For many countries in Africa, the colonial past, followed by indigenous mismanagement, typically in the style of the former colonial masters, sometimes interspersed with violent civil war, has left many African urban spaces in careless disrepair. Colonial structures often end up being re-purposed, infrastructure slowly degrades. As a result, in many African capitals, under a veneer of change, remnants of a colonial past can easily be uncovered by those who care to look.
Freetown, the capital of Sierra Leone, is no different.
Great Britain moved freed American slaves to the coast of what is now Sierra Leone from the late 18th century onwards. But, though initially administration was mostly left to the new arrivals, Britain slowly took over control of the coast, as well as of the newly established protectorate, the inland areas of what is now Sierra Leone. With both wood and diamonds being in abundant supply, Sierra Leone was ready to be bled dry by the colonial administration.
After independence in 1961, a series of coup attempts saw the country slowly slide down under extensive maladministration, eventually resulting in a civil war that lasted for more than 10 years and was triggered by the civil war in neighboring Liberia. A government fueled by the diamond trade, with little interest in developing the country and its people, urban structures built during the colonial area were re-purposed and re-purposed again, allowing visitors to Freetown, when willing to look hard enough and scratch the surface, to uncover a past that’s there for all to see.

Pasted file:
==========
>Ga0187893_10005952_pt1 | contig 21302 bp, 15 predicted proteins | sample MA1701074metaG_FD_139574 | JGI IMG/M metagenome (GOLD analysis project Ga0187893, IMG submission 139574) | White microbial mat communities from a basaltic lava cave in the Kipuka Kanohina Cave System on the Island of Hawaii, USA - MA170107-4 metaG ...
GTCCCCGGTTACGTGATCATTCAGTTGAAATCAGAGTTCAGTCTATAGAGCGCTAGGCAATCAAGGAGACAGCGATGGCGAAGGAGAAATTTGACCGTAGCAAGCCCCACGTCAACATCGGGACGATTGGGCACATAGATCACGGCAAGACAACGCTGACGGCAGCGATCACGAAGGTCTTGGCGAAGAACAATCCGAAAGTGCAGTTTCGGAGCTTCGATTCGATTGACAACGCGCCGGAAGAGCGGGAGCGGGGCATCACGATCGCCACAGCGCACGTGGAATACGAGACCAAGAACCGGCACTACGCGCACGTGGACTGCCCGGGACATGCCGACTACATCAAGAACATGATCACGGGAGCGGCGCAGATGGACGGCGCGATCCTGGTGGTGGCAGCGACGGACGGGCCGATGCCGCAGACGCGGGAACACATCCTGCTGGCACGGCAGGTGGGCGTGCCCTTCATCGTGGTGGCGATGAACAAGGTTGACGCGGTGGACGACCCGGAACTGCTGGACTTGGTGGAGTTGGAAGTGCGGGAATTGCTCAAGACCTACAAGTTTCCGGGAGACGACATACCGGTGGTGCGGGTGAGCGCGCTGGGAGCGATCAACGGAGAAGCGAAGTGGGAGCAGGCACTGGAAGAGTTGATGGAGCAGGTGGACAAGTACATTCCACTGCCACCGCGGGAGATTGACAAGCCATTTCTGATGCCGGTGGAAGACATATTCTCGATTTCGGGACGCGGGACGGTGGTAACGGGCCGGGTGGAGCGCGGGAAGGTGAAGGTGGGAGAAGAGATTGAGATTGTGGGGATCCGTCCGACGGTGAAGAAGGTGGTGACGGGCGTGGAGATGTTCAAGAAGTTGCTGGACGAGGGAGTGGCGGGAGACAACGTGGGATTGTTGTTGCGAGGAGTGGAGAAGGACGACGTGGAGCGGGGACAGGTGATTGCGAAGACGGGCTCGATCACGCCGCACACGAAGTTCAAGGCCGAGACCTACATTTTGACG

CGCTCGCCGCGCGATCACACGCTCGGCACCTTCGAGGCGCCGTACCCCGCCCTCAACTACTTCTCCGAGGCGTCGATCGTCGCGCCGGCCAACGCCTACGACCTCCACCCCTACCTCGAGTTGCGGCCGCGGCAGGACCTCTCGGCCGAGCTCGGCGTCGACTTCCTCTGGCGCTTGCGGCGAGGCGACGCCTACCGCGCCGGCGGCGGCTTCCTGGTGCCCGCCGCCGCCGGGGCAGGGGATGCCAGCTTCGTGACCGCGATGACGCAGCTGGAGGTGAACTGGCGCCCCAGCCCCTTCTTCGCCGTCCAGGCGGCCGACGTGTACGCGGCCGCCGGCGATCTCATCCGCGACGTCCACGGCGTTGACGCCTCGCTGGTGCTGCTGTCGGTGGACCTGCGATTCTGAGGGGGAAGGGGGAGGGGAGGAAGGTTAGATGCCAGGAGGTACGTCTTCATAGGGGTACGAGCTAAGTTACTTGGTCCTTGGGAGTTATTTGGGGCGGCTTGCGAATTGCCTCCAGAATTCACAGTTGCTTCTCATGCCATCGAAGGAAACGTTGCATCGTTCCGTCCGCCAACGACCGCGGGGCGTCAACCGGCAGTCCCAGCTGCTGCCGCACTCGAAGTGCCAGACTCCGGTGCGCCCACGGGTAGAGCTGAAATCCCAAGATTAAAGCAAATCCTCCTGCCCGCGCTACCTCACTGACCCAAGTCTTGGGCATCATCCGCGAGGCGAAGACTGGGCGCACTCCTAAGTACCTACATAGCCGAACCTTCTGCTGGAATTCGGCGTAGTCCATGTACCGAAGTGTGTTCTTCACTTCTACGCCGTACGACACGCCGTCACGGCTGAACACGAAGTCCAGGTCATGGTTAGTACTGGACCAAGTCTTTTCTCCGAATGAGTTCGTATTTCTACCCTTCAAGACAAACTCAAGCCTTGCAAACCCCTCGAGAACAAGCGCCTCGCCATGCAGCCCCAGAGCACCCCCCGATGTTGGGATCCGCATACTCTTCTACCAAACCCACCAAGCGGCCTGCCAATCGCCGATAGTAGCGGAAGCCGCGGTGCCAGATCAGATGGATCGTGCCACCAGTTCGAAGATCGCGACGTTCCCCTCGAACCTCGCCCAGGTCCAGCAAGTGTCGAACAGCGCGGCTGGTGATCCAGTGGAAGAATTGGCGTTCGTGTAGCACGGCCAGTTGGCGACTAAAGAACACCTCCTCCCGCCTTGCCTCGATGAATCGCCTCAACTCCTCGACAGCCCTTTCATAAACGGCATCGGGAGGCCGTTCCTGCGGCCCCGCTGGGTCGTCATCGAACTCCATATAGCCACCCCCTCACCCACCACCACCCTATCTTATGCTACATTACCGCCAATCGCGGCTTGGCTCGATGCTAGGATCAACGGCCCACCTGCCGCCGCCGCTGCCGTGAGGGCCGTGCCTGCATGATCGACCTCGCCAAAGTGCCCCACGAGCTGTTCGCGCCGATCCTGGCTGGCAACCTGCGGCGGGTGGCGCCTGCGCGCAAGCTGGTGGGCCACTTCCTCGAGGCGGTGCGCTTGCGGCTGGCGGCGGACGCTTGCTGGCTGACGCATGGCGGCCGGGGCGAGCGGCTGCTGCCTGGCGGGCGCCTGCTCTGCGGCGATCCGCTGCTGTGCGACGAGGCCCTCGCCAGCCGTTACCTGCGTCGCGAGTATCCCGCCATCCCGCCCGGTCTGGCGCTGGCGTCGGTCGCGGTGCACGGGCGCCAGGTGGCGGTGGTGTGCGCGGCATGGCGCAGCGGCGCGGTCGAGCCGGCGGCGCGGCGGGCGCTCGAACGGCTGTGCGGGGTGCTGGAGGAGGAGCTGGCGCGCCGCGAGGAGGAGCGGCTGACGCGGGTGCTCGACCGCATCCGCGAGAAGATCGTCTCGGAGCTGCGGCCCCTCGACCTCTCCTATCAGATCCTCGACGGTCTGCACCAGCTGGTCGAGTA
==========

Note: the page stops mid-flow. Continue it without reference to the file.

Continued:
The project Once Salone does exactly that, superimposing a seemingly more ordered past on top of a more chaotic present.
After discovering a host of old postcards from, mostly, colonial Sierra Leone, I realised it would be interesting to compare the old and the new. A few of the places were easily identified, but some took some clever deduction while others were practically impossible to pinpoint.
Interestingly, some of the postcards which seemed easily identifiable turned out to be amongst the hardest to locate. For one, some photos showing what seemed like the exact same road, claimed to be on opposite sides of the inner city. This, while neither location appeared to be just right.
Either way, the result is an interesting mix of old and new, the images creating a portal into Sierra Leone’s, specifically Freetown’s, past, creating a window into a period when the city was perhaps more organized and, likely, a time in which life, in many ways, was much simpler, or maybe much quieter.
The original postcards came from sierra-leone.org, while valuable insights were gleaned from delcampe.com. A very useful (partial) map of Freetown, dating from 1947, was essential for locating a few more obscure corners of the city.
Many thanks to Ed Ramsey, who was essential in locating several of the spots and who’s participation was essential for making sure I’d get out of bed early enough on three consecutive Sunday mornings, the only time of the week in which the inner city is somewhat quiet.
Most of the prints are on show, and for sale, at Bliss in Freetown (Sierra Leone), from January 13 until January 20, 2012. The opening will be on January 13 at 7pm.
This project is featured in the book Photoviz: Visualizing information through photogrpahy, released in March 2015.